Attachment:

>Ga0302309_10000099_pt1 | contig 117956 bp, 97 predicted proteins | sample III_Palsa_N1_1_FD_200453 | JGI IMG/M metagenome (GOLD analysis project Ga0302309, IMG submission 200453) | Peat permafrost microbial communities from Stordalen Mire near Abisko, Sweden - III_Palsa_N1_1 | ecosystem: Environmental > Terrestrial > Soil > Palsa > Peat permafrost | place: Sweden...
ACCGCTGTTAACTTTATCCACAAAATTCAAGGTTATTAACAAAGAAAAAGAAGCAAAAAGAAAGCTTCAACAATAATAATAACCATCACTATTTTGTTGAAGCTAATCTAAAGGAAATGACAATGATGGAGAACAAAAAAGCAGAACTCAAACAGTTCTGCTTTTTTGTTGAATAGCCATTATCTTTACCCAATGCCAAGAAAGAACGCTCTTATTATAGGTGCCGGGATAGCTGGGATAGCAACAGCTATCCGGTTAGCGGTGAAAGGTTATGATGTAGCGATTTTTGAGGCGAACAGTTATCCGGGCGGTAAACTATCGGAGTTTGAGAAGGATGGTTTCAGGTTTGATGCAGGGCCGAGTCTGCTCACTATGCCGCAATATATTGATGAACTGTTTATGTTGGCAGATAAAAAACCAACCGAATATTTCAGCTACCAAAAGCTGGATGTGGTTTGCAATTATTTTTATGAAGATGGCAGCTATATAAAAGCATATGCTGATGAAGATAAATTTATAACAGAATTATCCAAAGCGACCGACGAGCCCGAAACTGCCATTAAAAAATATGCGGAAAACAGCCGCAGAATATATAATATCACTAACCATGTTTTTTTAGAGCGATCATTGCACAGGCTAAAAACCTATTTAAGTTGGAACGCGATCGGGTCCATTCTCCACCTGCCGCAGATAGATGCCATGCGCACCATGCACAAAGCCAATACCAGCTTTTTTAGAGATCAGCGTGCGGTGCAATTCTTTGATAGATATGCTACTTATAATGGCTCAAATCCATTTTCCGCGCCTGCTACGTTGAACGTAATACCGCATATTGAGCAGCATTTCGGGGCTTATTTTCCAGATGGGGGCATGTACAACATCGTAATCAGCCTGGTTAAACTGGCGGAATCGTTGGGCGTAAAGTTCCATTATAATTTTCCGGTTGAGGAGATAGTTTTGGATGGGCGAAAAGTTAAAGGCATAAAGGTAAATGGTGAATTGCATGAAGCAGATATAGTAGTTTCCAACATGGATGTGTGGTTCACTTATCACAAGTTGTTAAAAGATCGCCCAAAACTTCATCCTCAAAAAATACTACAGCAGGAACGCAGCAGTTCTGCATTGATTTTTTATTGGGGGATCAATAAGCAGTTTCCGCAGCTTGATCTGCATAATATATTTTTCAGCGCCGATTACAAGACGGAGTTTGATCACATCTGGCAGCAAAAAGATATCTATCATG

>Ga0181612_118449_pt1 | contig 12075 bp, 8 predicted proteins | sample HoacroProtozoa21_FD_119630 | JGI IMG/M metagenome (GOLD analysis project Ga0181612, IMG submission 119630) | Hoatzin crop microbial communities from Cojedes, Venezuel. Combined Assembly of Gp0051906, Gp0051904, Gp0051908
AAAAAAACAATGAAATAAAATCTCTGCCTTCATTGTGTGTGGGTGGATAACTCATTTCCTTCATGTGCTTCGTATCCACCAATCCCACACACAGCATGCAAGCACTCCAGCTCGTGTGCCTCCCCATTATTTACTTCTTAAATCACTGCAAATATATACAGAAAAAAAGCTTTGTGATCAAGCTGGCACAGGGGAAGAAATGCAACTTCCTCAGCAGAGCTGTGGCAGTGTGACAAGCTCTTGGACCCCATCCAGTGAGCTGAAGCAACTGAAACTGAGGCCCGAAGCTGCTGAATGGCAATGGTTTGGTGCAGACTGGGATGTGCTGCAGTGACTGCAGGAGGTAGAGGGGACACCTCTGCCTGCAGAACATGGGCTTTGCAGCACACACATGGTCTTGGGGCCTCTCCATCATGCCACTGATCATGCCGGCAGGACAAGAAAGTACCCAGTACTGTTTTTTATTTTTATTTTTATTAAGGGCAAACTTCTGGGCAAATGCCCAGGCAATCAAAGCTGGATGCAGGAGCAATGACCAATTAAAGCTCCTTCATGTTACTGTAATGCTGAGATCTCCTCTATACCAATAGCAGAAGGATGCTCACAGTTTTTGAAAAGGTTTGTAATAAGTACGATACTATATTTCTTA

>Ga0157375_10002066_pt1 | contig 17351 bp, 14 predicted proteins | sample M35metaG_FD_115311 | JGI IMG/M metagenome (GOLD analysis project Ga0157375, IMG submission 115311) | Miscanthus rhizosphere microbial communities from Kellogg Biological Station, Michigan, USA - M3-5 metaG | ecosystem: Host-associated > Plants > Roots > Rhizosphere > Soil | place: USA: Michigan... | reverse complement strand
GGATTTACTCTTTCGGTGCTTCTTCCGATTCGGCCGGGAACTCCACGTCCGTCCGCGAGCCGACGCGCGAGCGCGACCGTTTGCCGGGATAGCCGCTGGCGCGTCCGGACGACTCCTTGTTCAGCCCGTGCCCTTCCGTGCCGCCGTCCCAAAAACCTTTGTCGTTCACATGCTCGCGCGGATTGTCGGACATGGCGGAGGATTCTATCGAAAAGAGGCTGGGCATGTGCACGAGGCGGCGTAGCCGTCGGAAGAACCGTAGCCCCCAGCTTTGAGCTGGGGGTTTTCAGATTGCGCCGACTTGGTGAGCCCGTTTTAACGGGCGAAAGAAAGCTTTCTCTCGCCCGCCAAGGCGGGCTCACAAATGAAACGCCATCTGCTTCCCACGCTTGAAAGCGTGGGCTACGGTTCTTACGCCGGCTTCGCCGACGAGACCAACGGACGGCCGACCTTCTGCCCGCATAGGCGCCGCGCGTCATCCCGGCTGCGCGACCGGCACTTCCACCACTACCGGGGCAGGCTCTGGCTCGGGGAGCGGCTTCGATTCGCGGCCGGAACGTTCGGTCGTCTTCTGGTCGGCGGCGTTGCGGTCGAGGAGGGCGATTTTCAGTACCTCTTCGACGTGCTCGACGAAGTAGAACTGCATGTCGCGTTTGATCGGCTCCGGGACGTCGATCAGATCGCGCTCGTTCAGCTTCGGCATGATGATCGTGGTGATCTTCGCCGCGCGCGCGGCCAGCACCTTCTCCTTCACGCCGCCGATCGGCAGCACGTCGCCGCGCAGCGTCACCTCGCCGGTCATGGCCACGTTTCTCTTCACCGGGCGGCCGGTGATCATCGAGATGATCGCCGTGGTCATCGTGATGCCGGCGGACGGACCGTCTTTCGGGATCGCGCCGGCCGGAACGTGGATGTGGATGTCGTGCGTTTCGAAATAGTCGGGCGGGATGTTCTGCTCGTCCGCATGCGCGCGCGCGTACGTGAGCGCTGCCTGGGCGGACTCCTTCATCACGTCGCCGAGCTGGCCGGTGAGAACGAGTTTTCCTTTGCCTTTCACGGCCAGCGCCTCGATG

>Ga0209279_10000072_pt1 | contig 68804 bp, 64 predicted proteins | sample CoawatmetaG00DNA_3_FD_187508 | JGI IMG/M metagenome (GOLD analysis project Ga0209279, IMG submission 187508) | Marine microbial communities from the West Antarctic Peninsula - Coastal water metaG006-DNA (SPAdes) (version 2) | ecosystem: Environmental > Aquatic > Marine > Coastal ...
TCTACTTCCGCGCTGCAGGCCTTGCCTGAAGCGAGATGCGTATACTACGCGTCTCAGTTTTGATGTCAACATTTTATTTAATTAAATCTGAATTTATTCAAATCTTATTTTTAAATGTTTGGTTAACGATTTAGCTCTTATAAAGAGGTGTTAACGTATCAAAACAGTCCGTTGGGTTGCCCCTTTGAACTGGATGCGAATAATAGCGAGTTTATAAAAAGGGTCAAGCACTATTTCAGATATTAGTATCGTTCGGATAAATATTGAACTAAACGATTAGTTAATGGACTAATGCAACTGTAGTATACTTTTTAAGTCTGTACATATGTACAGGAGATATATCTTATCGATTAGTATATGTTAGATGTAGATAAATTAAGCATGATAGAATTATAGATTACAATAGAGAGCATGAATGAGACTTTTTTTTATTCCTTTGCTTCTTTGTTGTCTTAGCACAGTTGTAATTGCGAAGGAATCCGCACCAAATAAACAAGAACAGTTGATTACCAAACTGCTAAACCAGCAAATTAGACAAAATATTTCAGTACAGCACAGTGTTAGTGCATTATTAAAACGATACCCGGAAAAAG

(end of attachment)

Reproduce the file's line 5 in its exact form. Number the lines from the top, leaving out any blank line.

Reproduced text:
>Ga0157375_10002066_pt1 | contig 17351 bp, 14 predicted proteins | sample M35metaG_FD_115311 | JGI IMG/M metagenome (GOLD analysis project Ga0157375, IMG submission 115311) | Miscanthus rhizosphere microbial communities from Kellogg Biological Station, Michigan, USA - M3-5 metaG | ecosystem: Host-associated > Plants > Roots > Rhizosphere > Soil | place: USA: Michigan... | reverse complement strand